English Dictionary

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bludgeon (ˈblʌdʒən



  1. a stout heavy club, typically thicker at one end
  2. a person, line of argument, etc, that is effective but unsubtle


verb (transitive)

  1. to hit or knock down with or as with a bludgeon
  2. (often followed by into) to force; bully; coerce   ⇒  ■ they bludgeoned him into accepting the job

Derived Forms

ˈbludgeoner  noun

Word Origin

C18: of uncertain origin


View thesaurus entry
= club, batter, beat, strike, belt (informal), clobber (slang), pound, cosh (British), cudgel, beat or knock seven bells out of (informal)
= bully, force, cow, intimidate, railroad (informal), hector, coerce, bulldoze (informal), dragoon, steamroller, browbeat, tyrannize
= club, stick, baton, truncheon, cosh (British), cudgel, shillelagh, bastinado, mere (New Zealand), patu (New Zealand)

Translations for 'bludgeon'

  • British English: bludgeon To bludgeon someone means to hit them several times with a heavy object. VERBHe broke into the old man's house and bludgeoned him with a hammer.
  • Brazilian Portuguese: bater em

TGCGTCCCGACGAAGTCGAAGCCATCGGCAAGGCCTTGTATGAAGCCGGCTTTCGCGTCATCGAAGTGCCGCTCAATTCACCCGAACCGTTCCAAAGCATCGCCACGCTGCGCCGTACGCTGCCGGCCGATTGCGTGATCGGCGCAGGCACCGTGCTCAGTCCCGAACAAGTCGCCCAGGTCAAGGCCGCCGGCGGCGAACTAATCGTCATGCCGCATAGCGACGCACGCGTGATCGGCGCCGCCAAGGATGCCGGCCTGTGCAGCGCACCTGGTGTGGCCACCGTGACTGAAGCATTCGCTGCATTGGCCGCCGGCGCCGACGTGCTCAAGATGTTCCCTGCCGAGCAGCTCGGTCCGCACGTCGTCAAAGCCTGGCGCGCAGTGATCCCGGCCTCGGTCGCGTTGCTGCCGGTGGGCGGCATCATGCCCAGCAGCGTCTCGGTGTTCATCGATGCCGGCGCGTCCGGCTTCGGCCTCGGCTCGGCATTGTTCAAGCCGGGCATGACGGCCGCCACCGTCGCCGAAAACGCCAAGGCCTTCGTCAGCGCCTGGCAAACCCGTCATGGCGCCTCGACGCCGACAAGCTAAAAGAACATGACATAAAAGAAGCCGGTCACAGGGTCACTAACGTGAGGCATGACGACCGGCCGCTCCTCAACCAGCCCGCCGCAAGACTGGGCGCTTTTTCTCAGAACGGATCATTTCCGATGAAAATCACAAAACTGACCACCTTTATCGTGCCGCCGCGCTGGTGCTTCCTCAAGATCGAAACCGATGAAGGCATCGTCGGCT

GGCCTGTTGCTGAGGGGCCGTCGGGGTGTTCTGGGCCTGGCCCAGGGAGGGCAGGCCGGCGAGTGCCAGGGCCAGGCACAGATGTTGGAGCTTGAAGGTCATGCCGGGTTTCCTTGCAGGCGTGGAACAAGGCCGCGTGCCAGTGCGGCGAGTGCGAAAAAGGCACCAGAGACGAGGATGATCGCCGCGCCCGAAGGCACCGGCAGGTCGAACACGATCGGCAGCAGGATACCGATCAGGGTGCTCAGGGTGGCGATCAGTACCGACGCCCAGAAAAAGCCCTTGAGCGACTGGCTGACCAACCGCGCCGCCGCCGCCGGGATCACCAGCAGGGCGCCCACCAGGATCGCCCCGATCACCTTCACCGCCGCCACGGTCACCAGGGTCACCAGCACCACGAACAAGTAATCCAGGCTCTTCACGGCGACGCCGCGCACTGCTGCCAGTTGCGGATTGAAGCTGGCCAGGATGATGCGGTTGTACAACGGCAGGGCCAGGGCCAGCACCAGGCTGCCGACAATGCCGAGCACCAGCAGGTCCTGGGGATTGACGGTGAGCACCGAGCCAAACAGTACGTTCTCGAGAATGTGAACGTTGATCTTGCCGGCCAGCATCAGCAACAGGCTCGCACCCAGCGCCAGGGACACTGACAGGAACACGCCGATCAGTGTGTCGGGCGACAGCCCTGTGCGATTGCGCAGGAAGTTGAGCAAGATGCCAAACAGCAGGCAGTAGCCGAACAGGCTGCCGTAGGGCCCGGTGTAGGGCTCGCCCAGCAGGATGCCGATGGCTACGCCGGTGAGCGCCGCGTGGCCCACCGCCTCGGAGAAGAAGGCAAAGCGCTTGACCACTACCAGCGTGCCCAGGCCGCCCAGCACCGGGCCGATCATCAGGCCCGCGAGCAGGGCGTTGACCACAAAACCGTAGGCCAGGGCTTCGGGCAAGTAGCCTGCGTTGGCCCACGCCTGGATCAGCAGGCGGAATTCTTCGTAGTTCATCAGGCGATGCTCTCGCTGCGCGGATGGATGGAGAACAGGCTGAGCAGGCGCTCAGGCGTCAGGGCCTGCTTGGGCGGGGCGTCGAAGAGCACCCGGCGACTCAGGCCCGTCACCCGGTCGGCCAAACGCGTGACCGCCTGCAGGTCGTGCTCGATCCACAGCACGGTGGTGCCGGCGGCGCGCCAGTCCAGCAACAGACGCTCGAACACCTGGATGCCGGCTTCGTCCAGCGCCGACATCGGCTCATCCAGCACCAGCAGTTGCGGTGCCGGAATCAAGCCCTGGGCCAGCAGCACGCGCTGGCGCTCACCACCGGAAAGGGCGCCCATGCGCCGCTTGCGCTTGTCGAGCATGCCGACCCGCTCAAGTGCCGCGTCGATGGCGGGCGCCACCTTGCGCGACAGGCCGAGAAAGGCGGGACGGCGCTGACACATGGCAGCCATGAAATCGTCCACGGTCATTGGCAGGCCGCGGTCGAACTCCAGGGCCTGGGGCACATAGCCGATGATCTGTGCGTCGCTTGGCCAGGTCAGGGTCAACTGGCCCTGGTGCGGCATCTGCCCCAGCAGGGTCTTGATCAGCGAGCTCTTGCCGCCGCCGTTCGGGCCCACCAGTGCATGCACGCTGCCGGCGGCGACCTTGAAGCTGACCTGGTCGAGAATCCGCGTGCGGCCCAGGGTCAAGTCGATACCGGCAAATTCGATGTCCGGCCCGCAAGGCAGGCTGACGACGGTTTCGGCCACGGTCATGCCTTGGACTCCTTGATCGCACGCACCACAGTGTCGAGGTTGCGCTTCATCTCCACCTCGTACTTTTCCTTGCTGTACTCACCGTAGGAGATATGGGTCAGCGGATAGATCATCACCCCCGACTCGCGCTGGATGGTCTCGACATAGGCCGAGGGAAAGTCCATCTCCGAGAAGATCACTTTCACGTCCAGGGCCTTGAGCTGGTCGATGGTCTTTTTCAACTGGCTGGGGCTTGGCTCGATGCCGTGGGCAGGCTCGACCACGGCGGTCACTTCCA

• Chinese: > 连击用重器> 连連击擊
  • European Spanish: apalear
  • French: matraquer
  • German: niederknüppeln
  • Italian: colpire ripetutamentecon un oggetto
  • Japanese: 殴打する
  • Korean: 둔기로 때리다
  • Portuguese: bater em
  • Spanish: apalear

Example Sentences Including 'bludgeon'

She might as well just bludgeon us over the head with a bag of her home-made macaroons.
Alex George LOVE YOU MADLY (2002)
If she was cheaper they would use the fact to bludgeon the hapless seamstress into reducing her rate.
Pacter, Trudi Yellow Bird
Their bludgeon was that at any time they could betray either of us as Witted.
Robin Hobb THE GOLDEN FOOL: Book Two of the Tawny Man (2002)


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